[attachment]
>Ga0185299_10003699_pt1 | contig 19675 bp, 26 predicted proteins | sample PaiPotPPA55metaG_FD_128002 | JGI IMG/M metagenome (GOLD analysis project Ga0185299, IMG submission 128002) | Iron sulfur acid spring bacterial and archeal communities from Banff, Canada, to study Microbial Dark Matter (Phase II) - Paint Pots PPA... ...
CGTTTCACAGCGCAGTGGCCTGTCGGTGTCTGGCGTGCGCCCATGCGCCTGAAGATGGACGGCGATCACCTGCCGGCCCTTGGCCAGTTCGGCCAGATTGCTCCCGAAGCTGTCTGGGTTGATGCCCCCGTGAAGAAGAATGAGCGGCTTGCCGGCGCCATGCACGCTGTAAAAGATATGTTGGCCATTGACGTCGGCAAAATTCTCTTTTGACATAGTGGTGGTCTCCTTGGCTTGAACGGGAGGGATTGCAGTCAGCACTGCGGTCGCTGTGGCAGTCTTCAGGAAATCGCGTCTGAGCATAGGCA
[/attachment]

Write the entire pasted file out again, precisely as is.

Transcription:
>Ga0185299_10003699_pt1 | contig 19675 bp, 26 predicted proteins | sample PaiPotPPA55metaG_FD_128002 | JGI IMG/M metagenome (GOLD analysis project Ga0185299, IMG submission 128002) | Iron sulfur acid spring bacterial and archeal communities from Banff, Canada, to study Microbial Dark Matter (Phase II) - Paint Pots PPA... ...
CGTTTCACAGCGCAGTGGCCTGTCGGTGTCTGGCGTGCGCCCATGCGCCTGAAGATGGACGGCGATCACCTGCCGGCCCTTGGCCAGTTCGGCCAGATTGCTCCCGAAGCTGTCTGGGTTGATGCCCCCGTGAAGAAGAATGAGCGGCTTGCCGGCGCCATGCACGCTGTAAAAGATATGTTGGCCATTGACGTCGGCAAAATTCTCTTTTGACATAGTGGTGGTCTCCTTGGCTTGAACGGGAGGGATTGCAGTCAGCACTGCGGTCGCTGTGGCAGTCTTCAGGAAATCGCGTCTGAGCATAGGCA